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formally. As they are planning their wedding, Judy comes back into his life. Dexter still had

feelings for Judy and Irene could see that. Even though Dexter broke off his engagement with

Irene for Judy, Judy still did not want to be with him. After his last break up with Judy, Dexter

became an officer during the war. It was then that he realized he was just so focused on pursuing

a successful life, he did not sit back and enjoy his surroundings. Fitzgerald was not the only

writer to let his readers know to appreciate their lives and to slow down. A philosopher named

Albert Camus (who was also from the same century as Fitzgerald) expressed how much we

should not be tied down to what wanting to mature at a rapid pace.

Albert Camus was a French philosopher during the 20th century. Camus Absurd

Freedom was honestly one of my favorite readings I have done so far. He wrote about how

people as a society have given in to a regular life style. Instead of leading the type of lifestyles

we want to live, we want to please others and want to be able to be in the know of popular items.

What can a meaning outside my condition mean to me? Right here Camus is already having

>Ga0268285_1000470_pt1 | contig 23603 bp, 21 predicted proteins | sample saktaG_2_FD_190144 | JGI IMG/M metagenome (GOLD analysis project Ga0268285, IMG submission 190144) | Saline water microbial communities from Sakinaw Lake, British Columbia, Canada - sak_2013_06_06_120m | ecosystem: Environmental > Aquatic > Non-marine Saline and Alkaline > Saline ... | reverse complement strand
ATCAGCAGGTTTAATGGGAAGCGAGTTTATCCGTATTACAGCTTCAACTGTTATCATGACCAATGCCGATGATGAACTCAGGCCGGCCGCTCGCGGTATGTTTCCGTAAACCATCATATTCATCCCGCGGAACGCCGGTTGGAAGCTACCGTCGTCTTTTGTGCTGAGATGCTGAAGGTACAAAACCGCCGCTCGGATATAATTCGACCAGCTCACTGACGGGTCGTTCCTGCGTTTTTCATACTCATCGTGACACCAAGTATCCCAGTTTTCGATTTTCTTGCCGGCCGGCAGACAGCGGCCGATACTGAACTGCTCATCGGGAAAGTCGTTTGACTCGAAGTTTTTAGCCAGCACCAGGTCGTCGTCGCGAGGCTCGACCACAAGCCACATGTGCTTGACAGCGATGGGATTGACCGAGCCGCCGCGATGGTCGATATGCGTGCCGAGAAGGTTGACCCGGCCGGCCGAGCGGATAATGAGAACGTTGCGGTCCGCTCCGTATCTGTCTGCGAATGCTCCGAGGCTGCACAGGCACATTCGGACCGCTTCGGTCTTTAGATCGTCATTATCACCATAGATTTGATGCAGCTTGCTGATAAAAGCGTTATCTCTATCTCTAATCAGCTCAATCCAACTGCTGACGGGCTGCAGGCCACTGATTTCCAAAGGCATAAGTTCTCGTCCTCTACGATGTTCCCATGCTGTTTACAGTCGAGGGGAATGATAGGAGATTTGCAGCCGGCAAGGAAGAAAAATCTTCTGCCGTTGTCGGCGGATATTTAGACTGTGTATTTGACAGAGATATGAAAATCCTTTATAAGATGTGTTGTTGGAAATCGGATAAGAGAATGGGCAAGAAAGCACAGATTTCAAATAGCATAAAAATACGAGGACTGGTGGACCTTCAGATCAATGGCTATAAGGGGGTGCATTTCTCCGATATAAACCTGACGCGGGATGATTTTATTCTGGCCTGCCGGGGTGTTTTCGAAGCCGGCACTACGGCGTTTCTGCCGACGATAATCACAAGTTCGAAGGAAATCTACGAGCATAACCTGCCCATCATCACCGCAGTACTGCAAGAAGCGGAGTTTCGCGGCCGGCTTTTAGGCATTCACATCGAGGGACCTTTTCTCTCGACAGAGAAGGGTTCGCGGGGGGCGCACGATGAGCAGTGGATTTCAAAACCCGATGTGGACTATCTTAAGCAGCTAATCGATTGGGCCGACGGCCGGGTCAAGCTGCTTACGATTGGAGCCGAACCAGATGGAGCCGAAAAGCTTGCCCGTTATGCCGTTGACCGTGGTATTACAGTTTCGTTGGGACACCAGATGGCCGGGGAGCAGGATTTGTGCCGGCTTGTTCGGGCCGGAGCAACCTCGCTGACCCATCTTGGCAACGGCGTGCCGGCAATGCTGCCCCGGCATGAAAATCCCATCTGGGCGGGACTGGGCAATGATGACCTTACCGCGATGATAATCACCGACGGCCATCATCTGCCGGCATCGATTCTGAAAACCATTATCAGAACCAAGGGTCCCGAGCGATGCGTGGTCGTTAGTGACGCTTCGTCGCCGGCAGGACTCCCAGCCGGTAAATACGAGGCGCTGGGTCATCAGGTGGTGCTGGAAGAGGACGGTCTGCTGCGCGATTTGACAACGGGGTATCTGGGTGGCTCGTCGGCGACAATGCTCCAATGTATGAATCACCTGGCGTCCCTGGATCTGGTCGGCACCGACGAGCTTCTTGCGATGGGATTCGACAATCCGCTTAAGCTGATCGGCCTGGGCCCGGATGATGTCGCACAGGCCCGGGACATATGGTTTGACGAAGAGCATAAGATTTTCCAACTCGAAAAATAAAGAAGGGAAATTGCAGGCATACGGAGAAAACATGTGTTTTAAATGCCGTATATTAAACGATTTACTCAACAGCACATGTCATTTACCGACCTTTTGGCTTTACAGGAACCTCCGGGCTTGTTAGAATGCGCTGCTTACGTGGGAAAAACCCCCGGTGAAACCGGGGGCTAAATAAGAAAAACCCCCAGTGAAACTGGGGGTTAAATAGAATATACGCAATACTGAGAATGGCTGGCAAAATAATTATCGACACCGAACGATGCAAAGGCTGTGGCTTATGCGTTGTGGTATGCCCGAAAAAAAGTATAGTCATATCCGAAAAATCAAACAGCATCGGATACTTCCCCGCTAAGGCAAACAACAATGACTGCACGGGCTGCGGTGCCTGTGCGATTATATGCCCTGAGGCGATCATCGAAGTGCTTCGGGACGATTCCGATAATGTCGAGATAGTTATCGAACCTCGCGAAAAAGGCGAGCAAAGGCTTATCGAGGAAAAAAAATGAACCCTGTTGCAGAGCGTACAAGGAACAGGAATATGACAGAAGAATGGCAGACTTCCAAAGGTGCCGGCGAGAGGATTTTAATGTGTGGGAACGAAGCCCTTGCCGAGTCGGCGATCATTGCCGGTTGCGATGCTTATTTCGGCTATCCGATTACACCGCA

his readers question their lively hood. He wants them to really take a step back and question not

just their life but their happiness. Camus even claims that not knowing is accepting your fate.

To abolish conscious revolt is to elude the problem, he says. Revolting is another way of

Camus to say that it is all right to be different. He even mentions the Greeks at one point. He

says that the Greeks claimed that those who dies young were beloved of the gods. Now, why

would the Greeks favor the younger generations more? What purpose of it was to love those who

were so young and have not yet lived their lives? It is because they did not give in to what their

society expected of them. Those who were young in Greece lived their life to the fullest. They

made something of themselves without having to feel guilted by it. Camus is wanting us to

realize our worth in this world. We are not meant to just live in the same routine day by day. We
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are meant to live the way we are meant to, not by how society sees fit. Of course, perhaps this

form of carpe diem got lost in transition somewhere the same with Horaces Ode 1.11. Our

modern world is so much more different than in the times of Camus and Fitzgerald.

Nowadays, everyone is so focused on getting rich and get a man or woman to fall so

madly in love or even in bed with them. We think once we have these things we will truly be

happy, that it is our place in the world. As much as I love music, some artists love to remind us